(1) Disputata Metaphysicae

Title

The title is based on an entry in the one existing manuscript; another entry might suggest Exercitium Metaphysicae

Incipit

Circa primum metaphysicae quaeritur utrum metaphysicae quae sapientia dicitur obiectum adaequatum sit ens in quantum ens.

Explicit

Cum isto tamen stat quod cognoscitur esse in praedicamento substantiae, quia ei convenit per se existere.

Size

275 pages in the edition.

Edition

  • TABARRONI 1998 (CPhD 13)

Date

The work was composed 1438–39, and the authorship is certain. The work is attributed to Thuo by the person who copied it, and he did so in the same college that Thuo lived in and while Thuo was there.

Contents, composition and style

The work consists of 93 questions (quaestiones) on Aristotle’s Metaphysics Books 1–10 & 12. Each question has the following structure: (1) Enunciation of the title of the question (Utrum ...) . (2) One or more explanatory remarks, all introduced by the word Sciendum. Item (2) is optional, but usual. (3) The answer to the question in the form of one or more theses, called conclusiones (responsales), each of which is supported by an argument. If the argument has syllogistic form, each premise is itself supported by an argument (probatio) (4–5) The disputation proper. (4) The conclusio is attacked by means of several arguments, usually gathered in groups of three and introduced by the word Arguitur. The premises of syllogistic arguments are supported by probationes. (5) Each group of arguments from step (4) is countered by a corresponding batch of solutions, which support the conclusio.

 If the answer in step (3) contains more than one conclusio, steps (4–5) are repeated as required.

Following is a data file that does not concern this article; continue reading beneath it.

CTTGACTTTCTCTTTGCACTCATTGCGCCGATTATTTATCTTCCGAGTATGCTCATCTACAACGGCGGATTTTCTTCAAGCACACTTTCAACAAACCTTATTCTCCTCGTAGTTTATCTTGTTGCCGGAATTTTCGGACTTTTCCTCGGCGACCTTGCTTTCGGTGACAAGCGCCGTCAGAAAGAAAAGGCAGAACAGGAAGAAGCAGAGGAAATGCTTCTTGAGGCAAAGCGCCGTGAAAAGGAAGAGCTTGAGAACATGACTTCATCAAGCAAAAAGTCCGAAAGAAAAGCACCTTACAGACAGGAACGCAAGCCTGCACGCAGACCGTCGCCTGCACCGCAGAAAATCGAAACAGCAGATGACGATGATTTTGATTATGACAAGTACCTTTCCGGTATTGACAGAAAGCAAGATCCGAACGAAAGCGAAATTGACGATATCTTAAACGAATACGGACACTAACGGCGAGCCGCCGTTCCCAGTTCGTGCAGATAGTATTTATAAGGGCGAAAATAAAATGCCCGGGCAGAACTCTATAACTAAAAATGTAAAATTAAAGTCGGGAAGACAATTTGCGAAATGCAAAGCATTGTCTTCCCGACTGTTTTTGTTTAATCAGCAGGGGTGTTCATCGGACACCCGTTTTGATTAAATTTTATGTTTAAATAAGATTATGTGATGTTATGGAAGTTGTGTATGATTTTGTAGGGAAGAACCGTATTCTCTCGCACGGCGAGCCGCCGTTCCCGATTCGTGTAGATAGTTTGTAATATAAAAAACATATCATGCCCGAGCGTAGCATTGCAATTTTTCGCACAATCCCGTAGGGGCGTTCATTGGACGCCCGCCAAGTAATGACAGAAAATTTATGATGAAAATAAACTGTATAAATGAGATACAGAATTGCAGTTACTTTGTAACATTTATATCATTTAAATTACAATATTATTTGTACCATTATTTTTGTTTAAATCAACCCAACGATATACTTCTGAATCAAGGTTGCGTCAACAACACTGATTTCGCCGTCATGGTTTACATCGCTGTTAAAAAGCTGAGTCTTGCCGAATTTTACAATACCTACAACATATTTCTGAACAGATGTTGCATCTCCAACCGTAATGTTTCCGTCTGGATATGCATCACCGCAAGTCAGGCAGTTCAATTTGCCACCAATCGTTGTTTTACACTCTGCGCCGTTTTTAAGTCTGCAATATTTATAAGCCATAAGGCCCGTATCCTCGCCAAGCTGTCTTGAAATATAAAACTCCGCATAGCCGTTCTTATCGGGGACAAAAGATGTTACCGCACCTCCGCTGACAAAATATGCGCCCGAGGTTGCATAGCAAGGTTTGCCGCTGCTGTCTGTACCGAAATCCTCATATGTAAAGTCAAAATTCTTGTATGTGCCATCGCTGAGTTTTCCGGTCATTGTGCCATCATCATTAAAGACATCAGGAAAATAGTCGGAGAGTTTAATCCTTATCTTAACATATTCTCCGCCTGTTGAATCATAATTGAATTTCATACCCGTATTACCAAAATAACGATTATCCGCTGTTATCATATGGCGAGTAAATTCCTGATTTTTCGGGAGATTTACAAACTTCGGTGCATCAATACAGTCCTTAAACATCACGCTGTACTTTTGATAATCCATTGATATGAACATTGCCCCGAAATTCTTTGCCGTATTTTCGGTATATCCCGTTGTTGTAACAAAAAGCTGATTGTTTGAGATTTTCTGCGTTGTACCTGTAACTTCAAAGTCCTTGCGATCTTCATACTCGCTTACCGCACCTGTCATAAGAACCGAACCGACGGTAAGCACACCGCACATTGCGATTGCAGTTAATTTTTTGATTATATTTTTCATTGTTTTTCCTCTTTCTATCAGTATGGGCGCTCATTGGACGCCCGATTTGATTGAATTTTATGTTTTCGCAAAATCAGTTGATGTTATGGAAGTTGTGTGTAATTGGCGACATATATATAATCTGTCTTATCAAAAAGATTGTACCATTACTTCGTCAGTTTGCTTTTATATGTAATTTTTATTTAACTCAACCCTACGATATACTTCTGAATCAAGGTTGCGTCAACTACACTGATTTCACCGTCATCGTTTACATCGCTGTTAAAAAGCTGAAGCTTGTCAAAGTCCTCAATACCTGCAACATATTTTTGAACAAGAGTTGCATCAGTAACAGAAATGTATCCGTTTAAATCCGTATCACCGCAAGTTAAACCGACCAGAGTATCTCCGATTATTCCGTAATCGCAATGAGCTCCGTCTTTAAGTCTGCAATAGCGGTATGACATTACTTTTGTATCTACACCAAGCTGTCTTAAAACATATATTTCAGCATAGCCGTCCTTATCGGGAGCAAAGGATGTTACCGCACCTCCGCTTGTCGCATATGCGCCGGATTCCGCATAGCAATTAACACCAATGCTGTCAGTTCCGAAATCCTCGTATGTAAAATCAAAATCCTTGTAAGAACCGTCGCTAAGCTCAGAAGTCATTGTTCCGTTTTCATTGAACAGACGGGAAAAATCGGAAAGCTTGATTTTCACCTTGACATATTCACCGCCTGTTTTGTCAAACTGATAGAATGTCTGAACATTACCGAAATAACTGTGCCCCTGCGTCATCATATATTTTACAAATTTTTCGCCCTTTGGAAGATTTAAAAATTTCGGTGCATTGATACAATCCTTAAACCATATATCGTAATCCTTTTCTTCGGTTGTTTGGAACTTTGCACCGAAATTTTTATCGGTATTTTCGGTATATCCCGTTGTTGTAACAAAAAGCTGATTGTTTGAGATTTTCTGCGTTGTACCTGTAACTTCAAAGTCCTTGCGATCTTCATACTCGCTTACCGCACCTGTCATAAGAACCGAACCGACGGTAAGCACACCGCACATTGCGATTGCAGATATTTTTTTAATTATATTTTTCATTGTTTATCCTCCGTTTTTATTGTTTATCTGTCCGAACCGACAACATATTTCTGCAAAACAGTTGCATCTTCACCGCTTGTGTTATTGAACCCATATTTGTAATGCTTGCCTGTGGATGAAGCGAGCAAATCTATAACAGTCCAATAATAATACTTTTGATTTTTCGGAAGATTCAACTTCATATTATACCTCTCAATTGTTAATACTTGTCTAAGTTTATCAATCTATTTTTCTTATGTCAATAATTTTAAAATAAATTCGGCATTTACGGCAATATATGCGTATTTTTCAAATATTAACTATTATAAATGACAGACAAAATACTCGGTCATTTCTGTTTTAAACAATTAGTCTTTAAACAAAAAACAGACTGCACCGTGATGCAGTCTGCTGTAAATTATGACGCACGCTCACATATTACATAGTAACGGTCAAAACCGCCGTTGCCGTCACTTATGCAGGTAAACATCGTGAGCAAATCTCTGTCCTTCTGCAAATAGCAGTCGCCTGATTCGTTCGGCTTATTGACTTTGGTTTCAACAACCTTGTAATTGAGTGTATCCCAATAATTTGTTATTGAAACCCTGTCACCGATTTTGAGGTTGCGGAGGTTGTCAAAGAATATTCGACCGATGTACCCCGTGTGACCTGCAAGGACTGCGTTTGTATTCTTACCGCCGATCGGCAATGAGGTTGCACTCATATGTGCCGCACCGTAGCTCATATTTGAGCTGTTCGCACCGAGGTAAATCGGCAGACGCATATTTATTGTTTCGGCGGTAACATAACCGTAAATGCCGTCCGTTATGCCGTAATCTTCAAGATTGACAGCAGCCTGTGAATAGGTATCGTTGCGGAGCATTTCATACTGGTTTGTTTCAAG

The questions cover large areas of epistemology and metaphysics. They are heavily dependent on Marsilius of Inghen’s questions on the Metaphysics from the late fourteenth century. Marsilius in turn depended on John Buridan’s (d. ca. 1360) questions on the Metaphysics, and Thuo also occasionally made direct use of Buridan. As a result, his work is very close to Buridan’s, both in its choice of subjects to discuss, in its general doctrine, and many times even in its formulations. Cf. the preface to the edition, and BOS 1999. The work reflects a course given by Thuo. The scribe was a fellow-collegiate of Thuo’s in Porta Celi; the public may have consisted of fellows of his college only, but it may well have included students of arts that did not belong to the house. Medieval reception and transmission It is doubtful whether Thuo’s questions had any noticeable influence on posterity. No trace has been found of other manuscripts than one in Erfurt which never travelled more than a five-minute walk away from the place it was produced; Erfurt, Universitäts- und Forschungsbibliothek, CA 4° 436. fols. 57r–105v (old foliation; new foliation from the 1990s: 59r–108v). The manuscript was copied by Gotffried Kluppel of Rheinsberg, who stayed in Porta Celi college 1434–1442. Apparently, he left the manuscript to the college library, the holdings of which have never been dispersed. At present (2007) they belong to the City of Erfurt, but have been permanently deposited in the University Library. (2) Quaestio de pluralitate formarum Title The title was created by the editor to indicate the content of the work while avoiding the unwieldy Quaestio utrum in uno eodemque individuo substantiali forma speciei sit alia a forma generis distinctione reali that would result from reproducing the actual wording of the question. Incipit Utrum in uno eodemque individuo substantiali forma speciei sit alia a forma generis distinctione reali Explicit Correlarium responsivum est pars negativa quaesiti. Size 13 pages in the printed edition. Edition EBBESEN 1998 (CPhD 13). The work was composed between the summer of 1433 and October 1439. The date rests on the manuscript designation of Thuo as bachelor of theology. Regarding the authorship the manuscript offers the heading Questio magistri Thuonis de Vibergia sacre theologie bachalarii, and since the manuscript was surely produced in Erfurt, there is every reason to believe in the attribution. Summary of contents The question treated is whether a created being, and in particular a human being, has one or more substantial forms (metaphysical principles). Humans can metabolize like plants, move and sense like other animals, and think like no other bodily creature. Should these different faculties be ascribed to just one metaphysical principle (the human soul) or each to its own principle – metabolism to a vegetative soul, sensation to a sensitive soul, and thinking to an intellectual soul? A fierce debate about this had been waged in the late thirteenth century. >Johannes de Dacia had defended a plurality of substantial forms in man, whereas Thomas Aquinas and >Boethius de Dacia, had defended the unity of the substantial form. According to Thomas a human being owes all its essential faculties to one form, the intellectual soul. This view implies that a disembodied soul is not fully human since it lacks the bodily organs needed for all functions except abstract thinking. In Thuo’s days Thomas’s view was the majority’s view, and Thuo sided with the majority. There are similarities between Thuo’s works and some deriving from fourteenth-century writers influenced by John Buridan, but Thuo himself claims to be following such late thirteenth-century authors as Thomas Aquinas and Giles of Rome. In fact, however, he owes a major debt to Thomas Sutton (ca. 1250–1315/20), whose De pluralitate formarum he misattributes to Giles of Rome. Composition and style The text preserves the basic format of a medieval quaestio, i.e. a question is asked in the form “Whether”, then follow rationes principales, i.e. arguments for a negative and for a positive answer to the question, and finally the author delivers his solution. As is the case in many late medieval questions, the initial arguments get short shrift, and the main body of the text is taken up by the solution which takes the form of extensive preliminary remarks (notabilia), three theses (conclusiones), each with proof some corollaries (correlaria). The question was surely composed in connection with some academic event, but it is not clear whether the written version was produced before or after the oral disputation, and it is not clear either exactly which type of disputation it represents. In the manuscript it is followed by two small anonymous questions called problemata, one concerning the extreme unction and another on why horses’ teeth grow whiter with age while those of other animals grow blacker. Both “problems” are printed in the preface to the edition. It seems likely that they originate from the same academic event as Thuo’s question, but as long as the type of event has not been identified it remains unknown whether he may be their author. Medieval reception and transmission Nothing is known about the reception of Thuo’s question. Only one manuscript is known: Kraków, Biblioteka Polskiej Akademii Umiejnęteności, 1557, fols. 165r–168r. The manuscript contains a number of works produced in Erfurt in the 1420s and 1430s, some of them with obvious ties to the Porta Celi environment. The copy of Thuo’s text was probably executed in Porta Celi while he was still there or shortly afterwards. It is unknown how it got to Poland, but it is likely to have left Porta Celi at an early date since there is no sign that it was ever incorporated in the college library. Spurious Thuo has been credited with the authorship of Chronica archiepiscoporum Lundensis, but this can be safely rejected. See the preface to the edition of Thuo’s Opera by TABARRONI & EBBESEN 1998 with further references. Bibliography BOS, E.P. 1999: “Thuo of Viborg and Marsilius of Inghen,” in Medieval Analyses in Language and Cognition, ed. S. Ebbesen & R. Friedman (Det Kongelige Danske Videnskabernes Selskab, Historisk-filosofiske Meddelelser 77), Copenhagen, 523–39. EBBESEN, S. 2002: Dansk Middelalderfilosofi, Copenhagen. GERTZ, M.CL. 1922: SMD 2, Copenhagen. JEXLEV, T. 1982: “Nielsen, Tuo,” in DBL 10 (3rd ed.), Copenhagen, cols. 514–15. TABARRONI, A. & EBBESEN S. (eds.) 1998: Thuonis de Vibergia Opera. Disputata Metaphysicae (ed. Tabarroni), De pluralitate formarum (ed. Ebbesen) (CPhD 13), Copenhagen.